Best Practices for Online Learning Objects
Numerous articles discuss and suggest good principles of design for online modules. Many of the suggestions in the articles reinforce a constructivist pedagogical approach.
In “Transporting Good Library Instruction Practices into the Web Environment: An Analysis of Online Tutorials,” Dewald suggest that there are seven key principles for good design for online, asynchronous instruction. These include:
- instruction being course related
- integration of active learning
- integration of collaborative learning
- information should be offered in more than one format (aural and visual) to appeal to numerous learning types
- should contain clear educational objectives
- should teach concepts, not just mechanics
Additionally, those using the online module should have the ability to ask for additional assistance. In this study, the author evaluated twenty online tutorials, and noted that most did not integrate all features.
Halpern and Tucker, in their article, “Leveraging Adult Learning Theory with Online Tutorials.”, state that modules should:
- contain adult centered tasks which focus on a problem
- should be delivered at point of need, with highly relevant to a task, such as an assignment
- should open with a story to help frame the concept covered as narrative building
- should make clear to the student why they are learning something
The authors suggest that the modules should:
- contain appropriately complex problems so that students can develop necessary skills and meet learning objectives
- have students complete exercises in order to test whether skill sets have been developed. as adult centered instruction acknowledges the learner’s prior experience, skills taught should build on previous skills
- as self-direction in the online environment is very important it is helpful to not have any part required
- have an easy to navigate menu is essential.
In “Creating, Sharing and Reusing Learning Objects to Enhance Information Literacy,” Russell provides an overview of creation of reusable learning objects at Institute of Technology Tallaght, Dublin. The author argues that many issues need to be considered when designing online modules including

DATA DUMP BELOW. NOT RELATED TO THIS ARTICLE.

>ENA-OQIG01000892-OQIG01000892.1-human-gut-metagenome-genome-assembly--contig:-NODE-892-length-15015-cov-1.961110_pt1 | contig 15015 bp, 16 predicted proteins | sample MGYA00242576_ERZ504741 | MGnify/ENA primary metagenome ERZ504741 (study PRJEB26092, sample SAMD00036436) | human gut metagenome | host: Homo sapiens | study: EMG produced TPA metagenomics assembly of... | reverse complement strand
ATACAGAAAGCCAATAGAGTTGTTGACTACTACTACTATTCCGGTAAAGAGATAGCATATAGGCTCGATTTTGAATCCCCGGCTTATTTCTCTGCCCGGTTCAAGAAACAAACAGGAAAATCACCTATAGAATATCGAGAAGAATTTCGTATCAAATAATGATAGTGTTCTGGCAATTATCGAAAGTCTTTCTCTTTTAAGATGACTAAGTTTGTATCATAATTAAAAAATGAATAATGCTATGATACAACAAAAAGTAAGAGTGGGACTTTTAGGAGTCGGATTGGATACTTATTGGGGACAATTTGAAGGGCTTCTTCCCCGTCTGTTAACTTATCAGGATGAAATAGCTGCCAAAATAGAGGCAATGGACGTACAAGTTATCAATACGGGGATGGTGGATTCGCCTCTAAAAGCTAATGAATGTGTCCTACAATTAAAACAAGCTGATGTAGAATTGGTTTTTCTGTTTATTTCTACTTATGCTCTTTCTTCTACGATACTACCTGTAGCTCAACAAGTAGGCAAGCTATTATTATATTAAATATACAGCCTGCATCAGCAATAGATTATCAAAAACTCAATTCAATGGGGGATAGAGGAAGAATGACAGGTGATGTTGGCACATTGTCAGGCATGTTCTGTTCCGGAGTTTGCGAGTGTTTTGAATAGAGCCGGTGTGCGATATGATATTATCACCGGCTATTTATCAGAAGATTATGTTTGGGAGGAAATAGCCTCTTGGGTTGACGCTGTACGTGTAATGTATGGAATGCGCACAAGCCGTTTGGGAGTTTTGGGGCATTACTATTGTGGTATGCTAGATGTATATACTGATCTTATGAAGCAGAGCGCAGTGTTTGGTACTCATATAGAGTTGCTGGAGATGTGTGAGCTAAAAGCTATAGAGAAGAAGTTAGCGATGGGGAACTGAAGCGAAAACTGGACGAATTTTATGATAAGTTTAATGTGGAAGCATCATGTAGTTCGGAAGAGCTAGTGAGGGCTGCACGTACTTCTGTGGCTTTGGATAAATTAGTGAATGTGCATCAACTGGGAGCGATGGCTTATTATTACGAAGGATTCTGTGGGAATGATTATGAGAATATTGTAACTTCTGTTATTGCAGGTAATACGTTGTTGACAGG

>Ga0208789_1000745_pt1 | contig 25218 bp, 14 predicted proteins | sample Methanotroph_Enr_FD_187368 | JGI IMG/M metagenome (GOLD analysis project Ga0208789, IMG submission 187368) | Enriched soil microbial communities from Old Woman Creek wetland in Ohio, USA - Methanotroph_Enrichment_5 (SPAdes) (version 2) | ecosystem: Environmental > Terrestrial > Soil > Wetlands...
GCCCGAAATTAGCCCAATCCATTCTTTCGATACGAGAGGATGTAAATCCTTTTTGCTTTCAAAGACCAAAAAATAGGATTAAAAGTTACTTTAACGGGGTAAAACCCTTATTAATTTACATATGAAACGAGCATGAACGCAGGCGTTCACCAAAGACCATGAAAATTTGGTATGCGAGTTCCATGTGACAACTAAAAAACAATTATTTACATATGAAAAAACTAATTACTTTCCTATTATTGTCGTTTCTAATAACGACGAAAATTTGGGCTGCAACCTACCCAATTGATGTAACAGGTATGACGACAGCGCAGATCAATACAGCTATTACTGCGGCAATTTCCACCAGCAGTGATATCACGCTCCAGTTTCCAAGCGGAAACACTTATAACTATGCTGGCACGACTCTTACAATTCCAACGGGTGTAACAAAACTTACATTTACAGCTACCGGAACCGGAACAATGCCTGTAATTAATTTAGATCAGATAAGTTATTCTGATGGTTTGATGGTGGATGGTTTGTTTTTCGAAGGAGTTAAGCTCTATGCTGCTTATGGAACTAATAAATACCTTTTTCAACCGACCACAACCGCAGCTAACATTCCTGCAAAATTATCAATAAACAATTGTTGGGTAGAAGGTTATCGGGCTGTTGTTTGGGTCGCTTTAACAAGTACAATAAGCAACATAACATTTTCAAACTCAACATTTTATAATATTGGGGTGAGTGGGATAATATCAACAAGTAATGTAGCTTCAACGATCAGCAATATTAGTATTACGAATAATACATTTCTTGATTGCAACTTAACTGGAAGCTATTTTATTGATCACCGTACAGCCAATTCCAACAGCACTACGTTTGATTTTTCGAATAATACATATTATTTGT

- signaling learning intent
- student interaction
- appropriate evaluative mechanisms
Additionally, the author also recommends that modules:
- must conform to sound pedagogical principles, including constructivism
- must have clear objectives and outcomes
- use standards to guide development (ACRL)
- use effective communication
Additionally, Russell argues that embedding an online learning object can encourage deep engagement, and refers to diversity in learning and the use of VARK, which includes using a visual, auditory, and textual approach to instruction. Other suggestions by Russell include:
- Inclusion of active learning: tutorials should offer a hands on component, and should use quizzes to consolidate understanding.
- Using tutorials just prior to completion of research assignment (point of need) motivates students to learn.
- Deciding to create the modules from scratch is useful because it gives ability to brand, and gives an opportunity for staff members to develop skills.
- There should be a clear progression from simpler to more complex tasks.
- A clear, indicative set of learning outcomes should be included for each module.
- Include detailed storyboarding to ensure good planning and flow.
- Incorporate an educational theory in order to frame the module in a specific direction. In this case, the author was influenced by Gagne’s Nine Key Instructional Events: Gaining Learner’s attention, informing of objectives, stimulating recall, highlighting features, structure learning, encouraging activity, providing feedback, assessing performance, enhancing retention and transfer.
- Embed modules in courseware if possible as this can assist in summative and formative assessment, because progress can be tracked. If this approach is taken, it can also be included in a blended learning model.